Model-guided microarray implicates the retromer complex in Alzheimer's disease

Taub Institute for Research on Alzheimer's Disease and the Aging Brain, Department of Neurology, and the Center for Neurobiology and Behavior, Columbia University College of Physicians and Surgeons, New York, NY, USA.
Annals of Neurology (Impact Factor: 11.91). 12/2005; 58(6):909-19. DOI: 10.1002/ana.20667
Source: PubMed

ABSTRACT Although, in principle, gene expression profiling is well suited to isolate pathogenic molecules associated with Alzheimer's disease (AD), techniques such as microarray present unique analytic challenges when applied to disorders of the brain. Here, we addressed these challenges by first constructing a spatiotemporal model, predicting a priori how a molecule underlying AD should behave anatomically and over time. Then, guided by the model, we generated gene expression profiles of the entorhinal cortex and the dentate gyrus, harvested from the brains of AD cases and controls covering a broad age span. Among many expression differences, the retromer trafficking molecule VPS35 best conformed to the spatiotemporal model of AD. Western blotting confirmed the abnormality, establishing that VPS35 levels are reduced in brain regions selectively vulnerable to AD. VPS35 is the core molecule of the retromer trafficking complex and further analysis revealed that VPS26, another member of the complex, is also downregulated in AD. Cell culture studies, using small interfering RNAs or expression vectors, showed that VPS35 regulates Abeta peptide levels, establishing the relevance of the retromer complex to AD. Reviewing our findings in the context of recent studies suggests how downregulation of the retromer complex in AD can regulate local levels of Abeta peptide.

  • Source
    [Show abstract] [Hide abstract]
    ABSTRACT: Alzheimer's disease (AD) is characterized by cerebral deposition of β-amyloid (Aβ) peptides, which are generated from amyloid precursor protein (APP) by β- and γ-secretases. APP and the secretases are membrane associated, but whether membrane trafficking controls Aβ levels is unclear. Here, we performed an RNAi screen of all human Rab-GTPases, which regulate membrane trafficking, complemented with a Rab-GTPase-activating protein screen, and present a road map of the membrane-trafficking events regulating Aβ production. We identify Rab11 and Rab3 as key players. Although retromers and retromer-associated proteins control APP recycling, we show that Rab11 controlled β-secretase endosomal recycling to the plasma membrane and thus affected Aβ production. Exome sequencing revealed a significant genetic association of Rab11A with late-onset AD, and network analysis identified Rab11A and Rab11B as components of the late-onset AD risk network, suggesting a causal link between Rab11 and AD. Our results reveal trafficking pathways that regulate Aβ levels and show how systems biology approaches can unravel the molecular complexity underlying AD.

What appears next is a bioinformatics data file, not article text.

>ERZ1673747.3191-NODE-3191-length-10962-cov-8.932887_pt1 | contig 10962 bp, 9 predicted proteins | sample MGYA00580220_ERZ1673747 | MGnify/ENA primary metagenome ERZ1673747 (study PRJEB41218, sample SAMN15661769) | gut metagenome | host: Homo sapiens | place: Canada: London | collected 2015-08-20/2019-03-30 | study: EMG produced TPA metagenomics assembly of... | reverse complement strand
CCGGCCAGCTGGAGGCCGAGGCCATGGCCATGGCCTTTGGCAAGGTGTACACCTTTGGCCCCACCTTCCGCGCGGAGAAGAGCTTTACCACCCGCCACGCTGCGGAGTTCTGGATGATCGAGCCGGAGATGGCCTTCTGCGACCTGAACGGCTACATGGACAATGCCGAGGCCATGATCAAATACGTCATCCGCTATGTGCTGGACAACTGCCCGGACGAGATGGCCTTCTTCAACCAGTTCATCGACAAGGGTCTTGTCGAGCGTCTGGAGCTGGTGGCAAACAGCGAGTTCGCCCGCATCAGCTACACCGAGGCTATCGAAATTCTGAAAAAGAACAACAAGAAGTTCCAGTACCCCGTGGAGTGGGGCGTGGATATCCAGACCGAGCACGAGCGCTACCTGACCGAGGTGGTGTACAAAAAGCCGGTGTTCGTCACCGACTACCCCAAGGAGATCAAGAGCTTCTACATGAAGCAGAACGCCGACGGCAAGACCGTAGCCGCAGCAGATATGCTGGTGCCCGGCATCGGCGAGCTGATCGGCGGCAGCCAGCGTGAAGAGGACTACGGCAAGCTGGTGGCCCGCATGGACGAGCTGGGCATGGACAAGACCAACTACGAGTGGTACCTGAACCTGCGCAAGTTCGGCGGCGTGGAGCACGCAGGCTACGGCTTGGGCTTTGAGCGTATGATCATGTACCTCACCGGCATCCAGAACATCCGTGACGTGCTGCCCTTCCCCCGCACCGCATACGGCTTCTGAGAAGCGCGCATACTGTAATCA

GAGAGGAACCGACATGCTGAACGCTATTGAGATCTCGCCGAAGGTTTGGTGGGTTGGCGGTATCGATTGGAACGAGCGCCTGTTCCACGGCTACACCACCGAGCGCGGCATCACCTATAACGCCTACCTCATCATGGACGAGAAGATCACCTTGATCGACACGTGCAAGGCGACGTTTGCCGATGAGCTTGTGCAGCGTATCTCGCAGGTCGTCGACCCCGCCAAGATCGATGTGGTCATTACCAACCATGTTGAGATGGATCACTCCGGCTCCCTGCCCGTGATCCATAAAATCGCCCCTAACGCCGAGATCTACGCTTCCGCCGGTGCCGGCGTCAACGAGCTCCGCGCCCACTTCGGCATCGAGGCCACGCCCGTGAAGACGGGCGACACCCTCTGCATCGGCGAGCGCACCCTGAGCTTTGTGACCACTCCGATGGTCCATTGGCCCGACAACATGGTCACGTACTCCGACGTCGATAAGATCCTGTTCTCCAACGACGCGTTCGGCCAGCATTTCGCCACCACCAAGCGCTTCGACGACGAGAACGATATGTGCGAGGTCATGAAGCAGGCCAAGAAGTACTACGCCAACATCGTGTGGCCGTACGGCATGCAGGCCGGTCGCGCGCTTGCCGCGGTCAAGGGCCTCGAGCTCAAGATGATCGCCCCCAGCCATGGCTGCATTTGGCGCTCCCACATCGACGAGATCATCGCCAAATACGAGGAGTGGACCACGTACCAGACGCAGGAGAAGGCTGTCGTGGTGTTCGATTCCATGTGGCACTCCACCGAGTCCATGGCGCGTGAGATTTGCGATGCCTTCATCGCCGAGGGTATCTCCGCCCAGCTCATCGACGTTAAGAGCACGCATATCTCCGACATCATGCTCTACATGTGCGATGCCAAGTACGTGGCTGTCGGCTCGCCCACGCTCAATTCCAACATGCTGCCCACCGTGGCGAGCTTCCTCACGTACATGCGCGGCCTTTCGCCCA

• Source
    [Show abstract] [Hide abstract]
    ABSTRACT: Sortilin, a Golgi sorting protein and a member of the VPS10P family, is the co-receptor for proneurotrophins, regulates protein trafficking, targets proteins to lysosomes and regulates low density lipoprotein metabolism. The aim of this study was to investigate the expression and regulation of sortilin in Alzheimer's disease (AD). A significantly increased level of sortilin was found in human AD brain and in the brains of 6-month-old APPswe/PS1dE9 transgenic mice. Aβ42 enhanced the protein and mRNA expression levels of sortilin in a dose- and time-dependent manner in SH-SY5Y(APP695) cells, but had no effect on sorLA. In addition, proBDNF also significantly increased the protein and mRNA expression of sortilin in these cells. The recombinant extracellular domain of p75(NTR) (P75ECD-FC), or the antibody against the extracellular domain of p75(NTR) , blocked the upregulation of sortilin induced by Aβ, suggesting that Aβ42 increased the expression level of sortilin and mRNA in SH-SY5Y via the p75(NTR) receptor. Inhibition of ROCK, but not JNK, suppressed constitutive and Aβ42 -induced expression of sortilin. In conclusion, this study shows that sortilin expression is increased in the AD brain in human and mice and that Aβ42 oligomer increases sortilin gene and protein expression through p75(NTR) and RhoA signaling pathways, suggesting a potential physiological interaction of Aβ42 and sortilin in Alzheimer's disease. This article is protected by copyright. All rights reserved.
    Journal of Neurochemistry 07/2013; DOI:10.1111/jnc.12383 · 4.24 Impact Factor
  • Source
    [Show abstract] [Hide abstract]
    ABSTRACT: Recent studies indicated sortilin-related receptor 1 (SORL1) to be a risk-gene for late-onset Alzheimer's Disease (AD), although its role in the aetiology and/or progression of this disorder is not fully understood. Here, we report the finding of a novel non-coding (nc) RNA (hereafter referred to as 51A) that maps in antisense (AS) configuration in intron 1 of SORL1 gene. 51A expression drives a splicing shift of SORL1 from the synthesis of the canonical long protein variant 1 to an alternatively spliced protein form. This process, resulting in a decreased synthesis of SORL1 variant 1, is associated with an impaired processing of APP, leading to increase of Aβ formation. Interestingly, we found that 51A is expressed in human brains, being frequently up-regulated in cerebral cortices from Alzheimer's disease patients. Altogether these findings document a novel ncRNA-dependent regulatory pathway that might have relevant implications in neurodegeneration.
    Disease Models and Mechanisms 03/2013; 6(2):424-433. DOI:10.1242/dmm.009761 · 5.54 Impact Factor